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CVS Pulls Popular Cold Medicines From Store Shelves


CVS said Thursday that it was voluntarily removing some common cough and cold products after a Food and Drug Administration (FDA) advisory committee determined last month that its active ingredient did not work.

“We are voluntarily removing certain oral cough and cold products that contain phenylephrine as the sole active ingredient from CVS Pharmacy stores,” a CVS spokesperson said. “Other oral cough and cold products will continue to be offered to meet consumer needs. »

“We are aware of the position of the FDA Advisory Committee on Oral Phenylephrine (PE) and will follow FDA guidelines to ensure that the products we sell comply with all laws and regulations,” the spokesperson continued. word.

The move comes just a month after the FDA’s 16-member Over-the-Counter Drug Advisory Committee (NDAC) agreed that oral phenylephrine, found in common versions of Sudafed, Mucinex, Vicks, Allegra and Dayquil, is not effective in relieving nasal congestion. .

CVS states that they are voluntarily removing certain oral cough and cold products that contain phenylephrine as the only active ingredient.
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The FDA clarified that neither the agency nor the committee raised concerns about safety issues related to the use of oral phenylephrine at the recommended dose.

The committee’s goal is to provide independent advice and recommendations to the FDA, but the government agency makes final decisions.

Although the FDA has not made any determination regarding the product’s effectiveness, CVS has decided to recall the products.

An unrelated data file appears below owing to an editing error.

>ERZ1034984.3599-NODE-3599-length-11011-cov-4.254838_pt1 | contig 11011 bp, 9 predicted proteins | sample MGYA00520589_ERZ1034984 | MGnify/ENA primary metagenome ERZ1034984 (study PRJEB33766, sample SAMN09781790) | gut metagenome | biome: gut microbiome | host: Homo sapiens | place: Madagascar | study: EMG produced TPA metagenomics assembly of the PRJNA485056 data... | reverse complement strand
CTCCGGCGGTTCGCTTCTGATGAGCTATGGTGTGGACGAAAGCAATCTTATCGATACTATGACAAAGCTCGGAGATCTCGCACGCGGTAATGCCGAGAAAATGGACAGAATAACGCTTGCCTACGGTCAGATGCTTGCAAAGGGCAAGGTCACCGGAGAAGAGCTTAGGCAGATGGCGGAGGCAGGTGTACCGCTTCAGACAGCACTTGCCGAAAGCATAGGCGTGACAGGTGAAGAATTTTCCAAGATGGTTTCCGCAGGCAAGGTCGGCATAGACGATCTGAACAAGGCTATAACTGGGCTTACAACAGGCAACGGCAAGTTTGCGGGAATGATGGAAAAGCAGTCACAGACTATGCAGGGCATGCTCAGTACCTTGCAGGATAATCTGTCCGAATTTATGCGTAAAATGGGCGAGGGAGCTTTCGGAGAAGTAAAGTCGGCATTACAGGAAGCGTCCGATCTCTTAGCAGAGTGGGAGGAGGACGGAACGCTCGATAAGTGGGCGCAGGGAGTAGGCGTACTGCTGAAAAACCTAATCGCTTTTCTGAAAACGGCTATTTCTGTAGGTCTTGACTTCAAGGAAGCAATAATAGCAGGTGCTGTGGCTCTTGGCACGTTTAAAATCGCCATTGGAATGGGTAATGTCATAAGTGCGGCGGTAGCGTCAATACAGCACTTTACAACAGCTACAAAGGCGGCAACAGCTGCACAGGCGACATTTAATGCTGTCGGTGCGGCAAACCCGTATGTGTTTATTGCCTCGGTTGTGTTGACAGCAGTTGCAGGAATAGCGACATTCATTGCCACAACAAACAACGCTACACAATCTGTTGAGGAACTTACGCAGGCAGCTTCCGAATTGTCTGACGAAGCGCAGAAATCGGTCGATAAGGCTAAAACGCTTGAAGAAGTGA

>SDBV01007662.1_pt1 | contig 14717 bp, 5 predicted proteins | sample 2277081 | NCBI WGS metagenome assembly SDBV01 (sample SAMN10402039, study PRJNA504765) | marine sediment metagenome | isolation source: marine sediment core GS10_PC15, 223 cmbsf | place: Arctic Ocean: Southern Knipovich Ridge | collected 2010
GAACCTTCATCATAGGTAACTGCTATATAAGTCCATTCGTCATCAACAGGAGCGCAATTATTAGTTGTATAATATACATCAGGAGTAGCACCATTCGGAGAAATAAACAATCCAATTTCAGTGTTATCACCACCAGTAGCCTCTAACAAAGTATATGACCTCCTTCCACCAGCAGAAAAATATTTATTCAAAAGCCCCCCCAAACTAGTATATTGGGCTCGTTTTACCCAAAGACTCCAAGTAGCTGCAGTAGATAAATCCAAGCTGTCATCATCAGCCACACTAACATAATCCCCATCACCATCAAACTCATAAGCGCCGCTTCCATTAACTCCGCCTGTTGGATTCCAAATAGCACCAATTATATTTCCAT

CVS released a statement saying it will follow FDA guidance to ensure products sold comply with all laws and regulations.
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A Walgreens spokesperson told FOX Business it is “closely monitoring the situation and actively collaborating with the Walgreens Office of Clinical Integrity and suppliers on appropriate next steps.”

Representatives for Rite Aid did not immediately respond to FOX Business’ request for comment.

Following the panel’s discussion, the FDA issued a notice alerting consumers that there are a range of effective products to treat symptoms other than congestion.

The committee’s recommendations also only addressed orally administered phenylephrine and not the nasal spray form, according to the FDA.

Since CVS’s announcement, the FDA has not made any decisions regarding the product’s effectiveness.
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While some products contain only phenylephrine, others contain phenylephrine and another active ingredient like acetaminophen or ibuprofen, which treats symptoms like headaches or muscle pain.

“The presence of phenylephrine in these products does not affect how the other active ingredients work to treat these symptoms,” the FDA said in a September statement.

Because a variety of different pharmaceutical products may be sold under the same brand, “consumers should always read the drug label to determine what ingredients a drug contains, as well as important warnings and directions for use,” warned the agency.

If the entire agency determines that oral phenylephrine is not effective, which would be a lengthy process and involve public input, it said it would “work closely with manufacturers to reformulate the products as necessary to help ensure the availability of safe and effective products to treat symptoms of oral phenylephrine.” colds or allergies.


New York Post

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